By Elisabeth Wenneker
I have mixed solutions together in high school chemistry class to create precipitates and extracted strawberry DNA with dish soap and a Ziploc bag in biology, but I have never done laboratory research before becoming a Phage Hunter. Only thirty minutes into the first day of Phage Hunters, we were thrown into the lab, given lab coats and phage buffer and told to get to work. I was lost. Luckily enough, my lab partner worked in a research lab this past summer and knew how to use all the peculiar instruments lying on our bench in front of us. I was very confused that day, but with my partner at my side, soon enough I was able to distinguish a microcentrifuge tube from a micropipettor tip.
On the first day, the one thing I felt comfortable with was lighting the Bunsen burner. I struck that flint like it was my job. Gas flowing, sparks flying. I was the Bunsen burner queen. I asked my partner to turn the gas off in between parts of the experiment, claiming the flame was making me overheat. In reality, I just wanted to light the Bunsen burner again.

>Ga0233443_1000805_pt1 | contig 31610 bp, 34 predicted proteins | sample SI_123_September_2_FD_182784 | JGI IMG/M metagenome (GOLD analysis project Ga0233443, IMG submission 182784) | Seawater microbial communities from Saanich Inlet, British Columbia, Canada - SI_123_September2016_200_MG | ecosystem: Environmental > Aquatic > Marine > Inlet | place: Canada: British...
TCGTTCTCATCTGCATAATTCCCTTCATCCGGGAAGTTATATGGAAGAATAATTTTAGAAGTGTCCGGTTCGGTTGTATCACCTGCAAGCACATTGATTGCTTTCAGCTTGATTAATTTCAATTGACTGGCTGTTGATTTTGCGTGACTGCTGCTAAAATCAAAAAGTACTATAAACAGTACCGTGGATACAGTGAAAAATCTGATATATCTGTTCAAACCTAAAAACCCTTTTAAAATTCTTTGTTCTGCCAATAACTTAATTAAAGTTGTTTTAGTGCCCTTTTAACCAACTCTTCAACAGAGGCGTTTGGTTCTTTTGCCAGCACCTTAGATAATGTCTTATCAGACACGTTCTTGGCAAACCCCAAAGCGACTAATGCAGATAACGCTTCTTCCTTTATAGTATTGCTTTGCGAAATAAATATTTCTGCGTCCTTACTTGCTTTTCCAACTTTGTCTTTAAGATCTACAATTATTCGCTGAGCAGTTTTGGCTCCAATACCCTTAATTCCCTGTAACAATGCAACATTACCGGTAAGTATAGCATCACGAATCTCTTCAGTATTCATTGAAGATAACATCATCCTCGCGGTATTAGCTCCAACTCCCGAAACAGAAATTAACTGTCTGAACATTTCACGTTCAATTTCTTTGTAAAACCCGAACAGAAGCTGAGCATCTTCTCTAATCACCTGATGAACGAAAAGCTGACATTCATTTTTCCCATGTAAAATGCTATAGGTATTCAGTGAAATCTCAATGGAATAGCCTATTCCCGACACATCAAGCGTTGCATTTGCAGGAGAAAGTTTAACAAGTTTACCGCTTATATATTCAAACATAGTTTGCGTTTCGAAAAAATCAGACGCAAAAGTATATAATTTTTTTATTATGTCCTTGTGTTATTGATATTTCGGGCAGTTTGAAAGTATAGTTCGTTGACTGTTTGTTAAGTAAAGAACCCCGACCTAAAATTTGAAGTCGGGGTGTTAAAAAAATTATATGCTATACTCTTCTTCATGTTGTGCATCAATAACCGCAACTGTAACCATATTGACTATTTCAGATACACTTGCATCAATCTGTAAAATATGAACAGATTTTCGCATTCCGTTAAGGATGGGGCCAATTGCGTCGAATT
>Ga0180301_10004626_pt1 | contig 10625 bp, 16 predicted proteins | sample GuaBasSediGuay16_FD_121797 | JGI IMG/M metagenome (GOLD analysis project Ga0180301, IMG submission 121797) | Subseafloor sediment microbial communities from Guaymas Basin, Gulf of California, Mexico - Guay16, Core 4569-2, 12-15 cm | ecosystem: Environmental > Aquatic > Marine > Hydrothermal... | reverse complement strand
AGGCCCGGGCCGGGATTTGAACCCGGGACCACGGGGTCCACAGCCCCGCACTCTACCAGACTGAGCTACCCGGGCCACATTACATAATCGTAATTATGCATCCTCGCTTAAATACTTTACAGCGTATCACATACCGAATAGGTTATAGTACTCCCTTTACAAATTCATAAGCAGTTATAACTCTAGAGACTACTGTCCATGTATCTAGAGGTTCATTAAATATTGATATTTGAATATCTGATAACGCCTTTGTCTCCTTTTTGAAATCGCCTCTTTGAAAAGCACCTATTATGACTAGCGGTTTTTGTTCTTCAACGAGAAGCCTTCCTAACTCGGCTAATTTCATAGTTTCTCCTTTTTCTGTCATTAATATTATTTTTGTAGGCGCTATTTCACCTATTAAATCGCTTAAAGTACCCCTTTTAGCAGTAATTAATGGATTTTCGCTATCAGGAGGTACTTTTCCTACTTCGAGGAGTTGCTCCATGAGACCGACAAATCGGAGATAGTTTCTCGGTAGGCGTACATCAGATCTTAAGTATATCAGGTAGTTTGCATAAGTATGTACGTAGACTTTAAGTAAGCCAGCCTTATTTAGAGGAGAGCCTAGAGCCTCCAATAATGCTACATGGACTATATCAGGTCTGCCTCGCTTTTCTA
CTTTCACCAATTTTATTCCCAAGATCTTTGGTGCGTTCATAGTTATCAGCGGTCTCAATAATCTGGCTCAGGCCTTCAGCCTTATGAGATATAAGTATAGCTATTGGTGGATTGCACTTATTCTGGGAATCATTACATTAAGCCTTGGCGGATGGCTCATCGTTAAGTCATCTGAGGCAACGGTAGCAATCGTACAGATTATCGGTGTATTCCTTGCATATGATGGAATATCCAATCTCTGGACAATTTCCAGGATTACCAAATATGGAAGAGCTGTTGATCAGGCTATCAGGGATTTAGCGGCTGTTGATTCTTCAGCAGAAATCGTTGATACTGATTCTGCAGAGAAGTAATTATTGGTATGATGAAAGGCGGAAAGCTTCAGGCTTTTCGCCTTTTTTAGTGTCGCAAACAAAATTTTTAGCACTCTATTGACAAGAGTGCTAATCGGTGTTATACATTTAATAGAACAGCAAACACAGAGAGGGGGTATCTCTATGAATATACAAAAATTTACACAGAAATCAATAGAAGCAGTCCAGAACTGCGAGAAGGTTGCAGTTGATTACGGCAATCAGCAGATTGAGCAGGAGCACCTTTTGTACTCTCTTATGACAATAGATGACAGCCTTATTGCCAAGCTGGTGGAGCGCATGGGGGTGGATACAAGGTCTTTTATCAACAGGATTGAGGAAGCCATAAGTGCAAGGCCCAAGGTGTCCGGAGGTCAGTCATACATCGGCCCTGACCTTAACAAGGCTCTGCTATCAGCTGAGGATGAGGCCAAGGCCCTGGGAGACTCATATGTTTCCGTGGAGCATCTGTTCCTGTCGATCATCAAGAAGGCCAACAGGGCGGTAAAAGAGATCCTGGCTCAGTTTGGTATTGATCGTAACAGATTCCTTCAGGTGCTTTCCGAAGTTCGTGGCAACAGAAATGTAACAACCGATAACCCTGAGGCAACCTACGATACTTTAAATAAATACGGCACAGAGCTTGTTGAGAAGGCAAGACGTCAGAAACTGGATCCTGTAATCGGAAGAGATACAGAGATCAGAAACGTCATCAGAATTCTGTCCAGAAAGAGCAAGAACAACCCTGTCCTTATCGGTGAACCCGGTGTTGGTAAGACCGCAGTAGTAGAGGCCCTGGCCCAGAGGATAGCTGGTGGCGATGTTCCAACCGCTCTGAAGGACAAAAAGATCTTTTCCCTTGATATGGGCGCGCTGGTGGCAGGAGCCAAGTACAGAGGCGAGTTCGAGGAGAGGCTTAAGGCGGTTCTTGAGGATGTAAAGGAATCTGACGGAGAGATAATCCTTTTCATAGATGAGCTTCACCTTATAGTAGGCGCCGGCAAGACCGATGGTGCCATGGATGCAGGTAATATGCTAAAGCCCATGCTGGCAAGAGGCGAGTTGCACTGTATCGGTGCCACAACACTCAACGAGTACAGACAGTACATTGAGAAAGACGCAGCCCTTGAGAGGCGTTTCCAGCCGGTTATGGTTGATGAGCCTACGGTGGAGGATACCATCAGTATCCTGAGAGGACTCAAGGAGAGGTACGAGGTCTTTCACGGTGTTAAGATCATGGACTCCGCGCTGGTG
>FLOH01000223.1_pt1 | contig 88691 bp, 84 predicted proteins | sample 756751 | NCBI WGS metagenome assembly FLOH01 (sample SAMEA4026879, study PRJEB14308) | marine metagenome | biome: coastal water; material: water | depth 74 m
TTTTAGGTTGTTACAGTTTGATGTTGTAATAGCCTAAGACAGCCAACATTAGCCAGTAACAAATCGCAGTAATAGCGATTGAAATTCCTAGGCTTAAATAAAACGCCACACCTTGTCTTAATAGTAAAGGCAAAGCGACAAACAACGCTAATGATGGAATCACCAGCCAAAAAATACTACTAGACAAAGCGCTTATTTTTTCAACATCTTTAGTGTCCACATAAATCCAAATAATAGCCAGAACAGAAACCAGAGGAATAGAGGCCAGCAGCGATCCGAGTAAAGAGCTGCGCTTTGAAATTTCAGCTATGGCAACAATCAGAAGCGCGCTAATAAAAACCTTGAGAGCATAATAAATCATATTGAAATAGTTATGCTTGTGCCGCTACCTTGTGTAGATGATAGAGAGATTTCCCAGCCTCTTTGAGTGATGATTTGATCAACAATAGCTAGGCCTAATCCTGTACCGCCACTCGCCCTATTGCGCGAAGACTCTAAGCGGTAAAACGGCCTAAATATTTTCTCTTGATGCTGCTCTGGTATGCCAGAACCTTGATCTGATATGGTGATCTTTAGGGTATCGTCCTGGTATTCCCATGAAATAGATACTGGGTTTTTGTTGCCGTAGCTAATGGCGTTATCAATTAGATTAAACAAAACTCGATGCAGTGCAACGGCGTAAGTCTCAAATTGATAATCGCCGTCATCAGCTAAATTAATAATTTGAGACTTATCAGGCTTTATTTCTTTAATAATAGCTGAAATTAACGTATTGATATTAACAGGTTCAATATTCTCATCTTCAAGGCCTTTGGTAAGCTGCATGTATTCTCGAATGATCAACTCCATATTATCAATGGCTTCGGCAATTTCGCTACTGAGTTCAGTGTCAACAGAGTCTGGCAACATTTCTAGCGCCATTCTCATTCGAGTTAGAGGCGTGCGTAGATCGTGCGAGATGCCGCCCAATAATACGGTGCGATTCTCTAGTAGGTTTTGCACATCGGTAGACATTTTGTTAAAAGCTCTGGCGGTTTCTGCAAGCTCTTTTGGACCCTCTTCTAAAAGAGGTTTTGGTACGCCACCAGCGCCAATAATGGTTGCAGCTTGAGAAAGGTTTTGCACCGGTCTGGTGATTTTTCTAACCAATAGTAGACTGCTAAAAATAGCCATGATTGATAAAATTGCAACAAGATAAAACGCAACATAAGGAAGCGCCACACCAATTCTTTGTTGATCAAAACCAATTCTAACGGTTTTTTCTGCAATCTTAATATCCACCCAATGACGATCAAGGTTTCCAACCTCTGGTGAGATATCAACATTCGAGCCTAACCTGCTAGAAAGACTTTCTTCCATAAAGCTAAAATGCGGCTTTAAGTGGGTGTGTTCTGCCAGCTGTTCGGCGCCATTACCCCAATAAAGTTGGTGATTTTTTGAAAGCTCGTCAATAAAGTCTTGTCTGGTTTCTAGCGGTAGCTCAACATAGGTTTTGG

I felt a little more comfortable with the lab tools by the second day of class, but I still waited for my partner’s thumbs up before heading forward with the lab procedure. I was so focused on measuring the exact amount of “AD” for the enrichment flask, that I did not notice my favorite lab tool, the Bunsen burner, beneath my hand. I probably had my hand over the flame for at least three seconds before I realized my glove was melting and my skin was burning. Freaking out that the glove had melted into my skin, I ripped it off to find just a little bit of redness on my pinky. After a brief cold water wash, I was back on track with enrichment.
When I got in bed that night, my pinky was a little red, but I thought nothing of it. The next morning I woke up to find a skin bubble bursting from my pinky, just asking to be popped. I restrained myself from popping it, and I let it be. Throughout that day and the following day, it kept growing until it reached the size of a small peanut m&m.
I could not take notes in class for all I could do was stare at this bubble protruding from my finger.
Today was our third day in lab, and I am now incredibly comfortable with the tools, and just a tad fearful of the Bunsen burner. I have not found any plaques yet, but hopefully by Monday afternoon, my bubble will be gone, and my phages will appear.